Men are to be banned from becoming Queen or Princess of Wales as part of an unprecedented effort to rewrite more than 700 years of law to prevent unintended consequences of gay marriage. Even a 14th Century act declaring it high treason to have an affair with the monarch’s husband or wife is included in the sweeping redrafting exercise. The order makes clear that a clause in the Act giving gay and heterosexual marriage the same legal effect does not apply to the rights of anyone “who marries, or who is married to, the King Regnant, to the title of Queen”. It also makes clear that were a future Prince of Wales to marry a man his husband could not be called Princess of Wales.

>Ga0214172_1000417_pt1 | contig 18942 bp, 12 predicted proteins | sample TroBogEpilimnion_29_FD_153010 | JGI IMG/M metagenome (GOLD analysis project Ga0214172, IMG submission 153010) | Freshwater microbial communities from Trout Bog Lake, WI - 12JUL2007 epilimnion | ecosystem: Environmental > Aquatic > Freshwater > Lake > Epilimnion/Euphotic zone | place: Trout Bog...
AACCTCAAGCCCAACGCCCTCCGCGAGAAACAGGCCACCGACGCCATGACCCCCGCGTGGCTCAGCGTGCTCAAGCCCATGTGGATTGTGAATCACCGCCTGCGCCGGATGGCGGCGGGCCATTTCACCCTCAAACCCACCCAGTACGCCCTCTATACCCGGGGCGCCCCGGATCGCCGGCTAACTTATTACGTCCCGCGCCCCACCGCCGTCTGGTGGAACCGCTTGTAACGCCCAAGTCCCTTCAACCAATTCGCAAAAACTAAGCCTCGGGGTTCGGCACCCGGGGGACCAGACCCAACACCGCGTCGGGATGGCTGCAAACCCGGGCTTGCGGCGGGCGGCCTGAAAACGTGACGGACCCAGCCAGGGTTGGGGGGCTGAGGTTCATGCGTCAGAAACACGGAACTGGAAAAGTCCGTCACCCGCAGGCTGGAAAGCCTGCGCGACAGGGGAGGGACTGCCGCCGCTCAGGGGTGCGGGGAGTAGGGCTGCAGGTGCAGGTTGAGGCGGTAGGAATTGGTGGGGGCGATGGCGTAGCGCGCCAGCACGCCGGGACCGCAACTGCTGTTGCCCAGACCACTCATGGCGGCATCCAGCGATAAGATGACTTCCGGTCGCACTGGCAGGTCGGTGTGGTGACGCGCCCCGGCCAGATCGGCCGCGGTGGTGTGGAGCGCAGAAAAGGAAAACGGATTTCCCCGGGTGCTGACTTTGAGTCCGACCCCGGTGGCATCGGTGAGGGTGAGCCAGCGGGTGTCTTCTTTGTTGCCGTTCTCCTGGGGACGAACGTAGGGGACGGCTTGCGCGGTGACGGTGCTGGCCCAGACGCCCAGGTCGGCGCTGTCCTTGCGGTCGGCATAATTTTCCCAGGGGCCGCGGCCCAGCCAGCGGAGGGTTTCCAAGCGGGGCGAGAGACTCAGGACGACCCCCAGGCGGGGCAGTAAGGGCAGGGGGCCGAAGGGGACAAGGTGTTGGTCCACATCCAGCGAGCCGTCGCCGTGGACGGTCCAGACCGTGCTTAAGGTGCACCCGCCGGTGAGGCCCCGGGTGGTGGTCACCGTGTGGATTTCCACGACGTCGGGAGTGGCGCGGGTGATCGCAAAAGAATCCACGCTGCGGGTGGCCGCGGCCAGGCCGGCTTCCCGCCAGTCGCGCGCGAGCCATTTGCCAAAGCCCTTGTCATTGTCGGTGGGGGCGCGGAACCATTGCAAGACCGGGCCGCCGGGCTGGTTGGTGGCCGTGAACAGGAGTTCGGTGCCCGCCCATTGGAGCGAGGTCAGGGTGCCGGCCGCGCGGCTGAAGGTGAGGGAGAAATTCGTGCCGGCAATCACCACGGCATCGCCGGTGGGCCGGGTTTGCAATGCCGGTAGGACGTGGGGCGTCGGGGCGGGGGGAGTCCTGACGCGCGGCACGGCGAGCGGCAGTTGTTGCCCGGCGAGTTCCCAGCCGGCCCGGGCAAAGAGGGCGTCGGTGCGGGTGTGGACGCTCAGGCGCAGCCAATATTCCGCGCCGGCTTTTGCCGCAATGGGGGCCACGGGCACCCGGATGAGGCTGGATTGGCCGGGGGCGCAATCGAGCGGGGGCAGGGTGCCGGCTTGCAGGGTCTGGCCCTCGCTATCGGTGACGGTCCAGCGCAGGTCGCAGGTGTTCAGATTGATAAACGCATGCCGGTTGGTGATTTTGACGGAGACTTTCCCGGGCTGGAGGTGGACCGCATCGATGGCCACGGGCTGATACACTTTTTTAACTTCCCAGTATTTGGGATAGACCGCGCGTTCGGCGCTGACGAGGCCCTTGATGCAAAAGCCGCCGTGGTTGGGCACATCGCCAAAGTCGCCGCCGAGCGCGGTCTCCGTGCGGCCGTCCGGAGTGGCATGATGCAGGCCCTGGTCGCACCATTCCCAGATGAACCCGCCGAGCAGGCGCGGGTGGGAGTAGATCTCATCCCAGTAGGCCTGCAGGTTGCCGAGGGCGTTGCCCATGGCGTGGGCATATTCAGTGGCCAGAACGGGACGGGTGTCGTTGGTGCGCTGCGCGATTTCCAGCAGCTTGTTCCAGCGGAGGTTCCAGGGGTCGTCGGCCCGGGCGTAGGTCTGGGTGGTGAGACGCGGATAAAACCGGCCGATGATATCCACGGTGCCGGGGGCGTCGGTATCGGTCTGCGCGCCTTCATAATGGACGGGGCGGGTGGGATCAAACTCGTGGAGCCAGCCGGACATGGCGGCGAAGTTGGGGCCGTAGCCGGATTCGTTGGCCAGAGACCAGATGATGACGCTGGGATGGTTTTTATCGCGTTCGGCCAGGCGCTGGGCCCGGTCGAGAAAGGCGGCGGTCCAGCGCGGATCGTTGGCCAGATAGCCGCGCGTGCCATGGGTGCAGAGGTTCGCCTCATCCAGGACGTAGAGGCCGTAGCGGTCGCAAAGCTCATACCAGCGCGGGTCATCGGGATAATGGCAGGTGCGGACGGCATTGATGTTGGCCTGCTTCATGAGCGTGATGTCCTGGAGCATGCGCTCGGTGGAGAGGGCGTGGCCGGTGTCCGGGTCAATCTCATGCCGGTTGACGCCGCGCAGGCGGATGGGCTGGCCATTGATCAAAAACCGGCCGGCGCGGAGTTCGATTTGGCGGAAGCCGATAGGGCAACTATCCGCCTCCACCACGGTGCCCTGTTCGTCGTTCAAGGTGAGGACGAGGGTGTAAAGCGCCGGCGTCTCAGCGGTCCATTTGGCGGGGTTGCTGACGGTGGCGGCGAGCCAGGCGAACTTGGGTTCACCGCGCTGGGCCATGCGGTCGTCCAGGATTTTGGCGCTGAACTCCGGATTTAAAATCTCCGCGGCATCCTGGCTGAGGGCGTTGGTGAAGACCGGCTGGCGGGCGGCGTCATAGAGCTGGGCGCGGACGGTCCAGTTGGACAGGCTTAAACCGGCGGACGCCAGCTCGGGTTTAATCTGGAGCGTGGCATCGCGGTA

More immediately, the order rules out the possibility of Dukes, Earls and other male peers who marry other men making their husbands Duchess, Countess or Lady. Meanwhile dozens of other laws are to be excluded from the remit of the Act. They include the Second Statute of Westminster from 1285, which deals with inheritance matters, and even the Treason Act of 1351. It makes it high treason to “violate the King’s companion” – meaning the husband or wife of the monarch – or that of the heir. A Government spokeswoman explained that it would still be considered high treason to have sex with a king’s wife – but not his husband.
Britain’s anti-gay groups are mocking the changes, of course.